The adjoining room was the library, where her father had spentso many hours of his life. After returning from the offices of theCrédit International, he would shut himself up in it. At midafternoonthe visits began, friends with whom he spoke for hours. Paulinewould listen to the murmur of their voices when the maidcrossed the threshold to serve them coffee, and to the sporadicnoise of steps in the direction of the bathroom. When the friendsleft, her father appeared in the sitting room. It was the sign that hewas ready for their walk. When they returned he went back to thelibrary. He hardly slept. He devoured books. He reread those heconsidered his masters. Toward the end, he read only Montaigne,marveling at how each sentence resounded so profoundly in him,discovering in every thought an affinity that previously had passedunnoticed. If Pauline came into the library, he read a passagealoud to her. He'd read it several times, because he knew it wasdifficult for Pauline to concentrate. It was true; her father had readto her so many phrases she only noticed the tone, the expression ofhis face as he read.

    That routine—of set customs, along with the minor changes thepassing of the seasons introduced—took on in Pauline's eyes animmeasurable worth. During the time she had devoted herself tomaintaining it, her mind had wandered far. She had made an effortto look after her father, and that same effort had kept her occupied.She had thought herself in possession of other thoughts, ofa life she had relinquished. Her father's death had left her alonewith herself, and she lamented then not having known that thatlife was, perhaps, the one she would have chosen.


At midmorning shouts came from the first floor. Pauline descendedthe stairs and found Madeleine in the kitchen. Her eyewas red and swollen. A young woman whom Pauline didn't knowwas crying out with amazement and indignation. Upon seeingPauline, both women turned toward her.

    "Come here, Mlle Duvivier," said the girl. "Look at what thatbeast François has done."

    Pauline examined Madeleine's eye.

    "You should be seen by a doctor. What happened?"

    "It was François," repeated the girl. "I'm going to put a coldcompress on it."

    "You mean to say he hit her?" asked Pauline as the youngwoman went to and fro in the kitchen.

    "It's not the first time," said Madeleine, resignedly.

    "But you mustn't allow that," replied Pauline.

    "I can't do anything. He's stronger than me. I'd be crazy to try todefend myself. But when he's not drunk he's not a bad person."Madeleine's voice grew gentle.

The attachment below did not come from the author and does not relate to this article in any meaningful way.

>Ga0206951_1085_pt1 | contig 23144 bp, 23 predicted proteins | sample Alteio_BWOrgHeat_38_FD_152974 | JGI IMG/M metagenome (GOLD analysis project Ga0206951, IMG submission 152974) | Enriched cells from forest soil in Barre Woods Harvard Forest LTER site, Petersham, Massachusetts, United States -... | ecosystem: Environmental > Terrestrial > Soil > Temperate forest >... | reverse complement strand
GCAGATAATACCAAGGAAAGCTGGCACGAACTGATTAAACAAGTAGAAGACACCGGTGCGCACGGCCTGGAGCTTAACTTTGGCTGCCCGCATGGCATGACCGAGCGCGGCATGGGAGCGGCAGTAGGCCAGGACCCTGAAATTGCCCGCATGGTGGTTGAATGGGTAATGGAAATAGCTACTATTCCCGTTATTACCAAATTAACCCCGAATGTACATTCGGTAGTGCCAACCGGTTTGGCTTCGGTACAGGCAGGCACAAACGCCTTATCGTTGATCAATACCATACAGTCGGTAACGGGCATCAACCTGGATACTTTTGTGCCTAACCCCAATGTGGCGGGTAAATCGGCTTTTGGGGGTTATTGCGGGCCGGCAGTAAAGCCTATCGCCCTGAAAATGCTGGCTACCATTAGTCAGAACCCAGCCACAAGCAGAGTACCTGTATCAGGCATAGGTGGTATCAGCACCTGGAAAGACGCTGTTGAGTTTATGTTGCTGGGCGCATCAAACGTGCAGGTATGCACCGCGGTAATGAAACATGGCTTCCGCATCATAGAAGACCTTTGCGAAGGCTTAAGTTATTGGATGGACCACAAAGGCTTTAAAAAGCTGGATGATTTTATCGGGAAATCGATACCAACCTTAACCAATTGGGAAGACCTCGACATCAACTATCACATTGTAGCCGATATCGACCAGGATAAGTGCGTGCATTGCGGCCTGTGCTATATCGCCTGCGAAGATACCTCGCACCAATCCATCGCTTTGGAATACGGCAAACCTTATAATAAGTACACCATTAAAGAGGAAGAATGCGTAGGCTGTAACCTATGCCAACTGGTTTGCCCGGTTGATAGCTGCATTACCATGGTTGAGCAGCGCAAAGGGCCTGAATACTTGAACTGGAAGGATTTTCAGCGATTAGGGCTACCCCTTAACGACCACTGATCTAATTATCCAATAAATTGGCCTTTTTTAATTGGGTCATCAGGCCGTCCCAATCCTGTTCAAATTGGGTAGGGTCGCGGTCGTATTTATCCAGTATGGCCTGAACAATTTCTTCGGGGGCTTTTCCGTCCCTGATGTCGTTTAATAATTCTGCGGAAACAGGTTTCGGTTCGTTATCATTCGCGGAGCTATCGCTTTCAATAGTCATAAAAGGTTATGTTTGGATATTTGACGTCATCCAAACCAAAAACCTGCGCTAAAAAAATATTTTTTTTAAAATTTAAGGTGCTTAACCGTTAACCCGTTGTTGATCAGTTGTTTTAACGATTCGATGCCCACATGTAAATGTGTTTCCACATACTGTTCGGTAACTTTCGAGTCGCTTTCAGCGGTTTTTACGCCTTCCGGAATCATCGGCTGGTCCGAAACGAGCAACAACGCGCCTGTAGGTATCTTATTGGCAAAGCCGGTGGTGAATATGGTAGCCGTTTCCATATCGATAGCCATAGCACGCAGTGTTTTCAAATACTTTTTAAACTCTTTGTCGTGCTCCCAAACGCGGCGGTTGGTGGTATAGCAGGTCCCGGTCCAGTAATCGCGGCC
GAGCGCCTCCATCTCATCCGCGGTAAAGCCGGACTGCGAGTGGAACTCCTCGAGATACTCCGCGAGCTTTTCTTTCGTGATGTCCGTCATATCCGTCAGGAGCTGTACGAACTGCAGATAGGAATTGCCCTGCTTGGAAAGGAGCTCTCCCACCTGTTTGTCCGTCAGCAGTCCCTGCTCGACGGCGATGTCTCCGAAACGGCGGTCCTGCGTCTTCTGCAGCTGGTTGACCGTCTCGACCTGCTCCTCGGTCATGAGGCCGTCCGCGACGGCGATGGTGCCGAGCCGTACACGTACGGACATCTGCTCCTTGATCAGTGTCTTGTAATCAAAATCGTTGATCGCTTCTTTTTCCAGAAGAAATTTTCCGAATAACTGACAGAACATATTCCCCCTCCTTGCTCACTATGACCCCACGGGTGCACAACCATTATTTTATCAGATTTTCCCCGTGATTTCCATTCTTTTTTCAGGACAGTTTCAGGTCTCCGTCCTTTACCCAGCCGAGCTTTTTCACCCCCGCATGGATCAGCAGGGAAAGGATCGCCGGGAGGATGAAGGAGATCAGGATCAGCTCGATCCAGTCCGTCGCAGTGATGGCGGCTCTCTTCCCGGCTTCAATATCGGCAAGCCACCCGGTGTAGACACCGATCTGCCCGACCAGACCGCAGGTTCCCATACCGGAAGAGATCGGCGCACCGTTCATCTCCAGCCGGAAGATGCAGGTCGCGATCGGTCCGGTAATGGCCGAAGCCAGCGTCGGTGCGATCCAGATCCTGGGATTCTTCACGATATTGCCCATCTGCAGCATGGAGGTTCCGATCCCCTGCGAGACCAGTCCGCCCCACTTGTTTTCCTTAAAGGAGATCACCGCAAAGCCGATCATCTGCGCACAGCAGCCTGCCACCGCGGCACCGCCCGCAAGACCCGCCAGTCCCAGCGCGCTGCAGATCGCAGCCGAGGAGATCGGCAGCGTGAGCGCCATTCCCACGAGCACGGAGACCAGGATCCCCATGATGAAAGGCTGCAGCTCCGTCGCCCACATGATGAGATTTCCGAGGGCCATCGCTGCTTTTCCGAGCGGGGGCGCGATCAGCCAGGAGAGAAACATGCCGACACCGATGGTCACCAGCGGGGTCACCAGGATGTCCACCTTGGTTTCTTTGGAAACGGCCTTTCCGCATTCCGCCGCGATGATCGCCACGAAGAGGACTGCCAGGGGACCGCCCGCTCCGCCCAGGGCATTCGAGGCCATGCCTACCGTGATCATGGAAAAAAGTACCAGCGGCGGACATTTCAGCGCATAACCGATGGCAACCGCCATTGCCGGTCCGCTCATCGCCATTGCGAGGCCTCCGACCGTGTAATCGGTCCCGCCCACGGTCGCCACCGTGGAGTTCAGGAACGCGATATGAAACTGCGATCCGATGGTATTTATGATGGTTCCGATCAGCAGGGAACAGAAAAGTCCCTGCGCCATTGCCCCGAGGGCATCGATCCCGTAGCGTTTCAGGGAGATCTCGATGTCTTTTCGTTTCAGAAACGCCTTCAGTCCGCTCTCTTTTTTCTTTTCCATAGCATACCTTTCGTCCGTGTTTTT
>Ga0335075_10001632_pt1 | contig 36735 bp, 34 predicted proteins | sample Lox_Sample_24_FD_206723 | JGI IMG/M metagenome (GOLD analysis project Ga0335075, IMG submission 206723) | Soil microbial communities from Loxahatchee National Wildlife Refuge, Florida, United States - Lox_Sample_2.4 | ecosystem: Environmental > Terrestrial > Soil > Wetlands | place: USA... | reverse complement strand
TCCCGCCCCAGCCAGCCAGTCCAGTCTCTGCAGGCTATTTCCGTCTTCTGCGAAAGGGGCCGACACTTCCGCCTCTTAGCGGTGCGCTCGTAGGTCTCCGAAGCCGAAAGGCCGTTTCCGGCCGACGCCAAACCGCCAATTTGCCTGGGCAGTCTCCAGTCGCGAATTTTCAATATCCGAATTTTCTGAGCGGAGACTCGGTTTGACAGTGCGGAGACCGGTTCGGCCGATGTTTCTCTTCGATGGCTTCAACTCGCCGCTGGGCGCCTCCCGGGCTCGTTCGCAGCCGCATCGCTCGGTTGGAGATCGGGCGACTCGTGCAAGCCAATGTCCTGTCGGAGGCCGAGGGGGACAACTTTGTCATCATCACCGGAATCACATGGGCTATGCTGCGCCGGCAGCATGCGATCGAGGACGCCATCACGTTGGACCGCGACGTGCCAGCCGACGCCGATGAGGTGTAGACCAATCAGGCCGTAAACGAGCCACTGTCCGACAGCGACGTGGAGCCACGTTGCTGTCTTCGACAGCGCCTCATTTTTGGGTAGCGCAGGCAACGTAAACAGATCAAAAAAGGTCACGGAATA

The girl turned toward her with the cold compress in her hand.

    "That's terrible," she said, indignant. "You forget immediately.He's going to kill you one of these days. You can't go on livingwith him. Even your sons tell you that. You must leave him."

    Madeleine wasn't saying anything. She had sat down and waslooking at the floor with her uncovered eye. The young woman introducedherself. Her name was Gracielle and she worked for the


Excerpted from Bordeaux by Soledad Puértolas. Copyright © 1998 by University of Nebraska Press. Excerpted by permission. All rights reserved. No part of this excerpt may be reproduced or reprinted without permission in writing from the publisher.

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Bordeaux 3 out of 5 based on 0 ratings. 1 reviews.
SeriousGrace on LibraryThing More than 1 year ago
Despite being under 200 pages this took me a long, long time to finish. Maybe it's the fact it was originally written in Spanish (Soledad Puertolas is one of Spain's most acclaimed writers). I'm thinking maybe something got lost in the translation. That's always possible. I found the whole storyline to be choppy, disjointed, even abrupt in some places. It was if Puertolas took three short stories and tied them together by location. On the surface all three chapters focus on a single character located in the same city. They all have Bordeaux, France in common. It's the villa that apparently ties these stories together.First, there is Pauline Duvivier, an lonely elderly woman asked to do a favor outside her comfort zone - something scandalous involving adultery and blackmail. As the reader you really don't get the whole picture. Then, there is Rene Dufour. He is unlucky in love, worse in relationships of any kind. You can't help but feel sorry for him and wondering what's wrong with him. The last character, Lilly Skalnick, is a young American traveling through Europe. She's just as lost as the rest of them. As each character is introduced and explored it is hard to ignore the social portrait being drawn. Every character is lost, lonely, searching for something or someone to satisfy an unknown longing.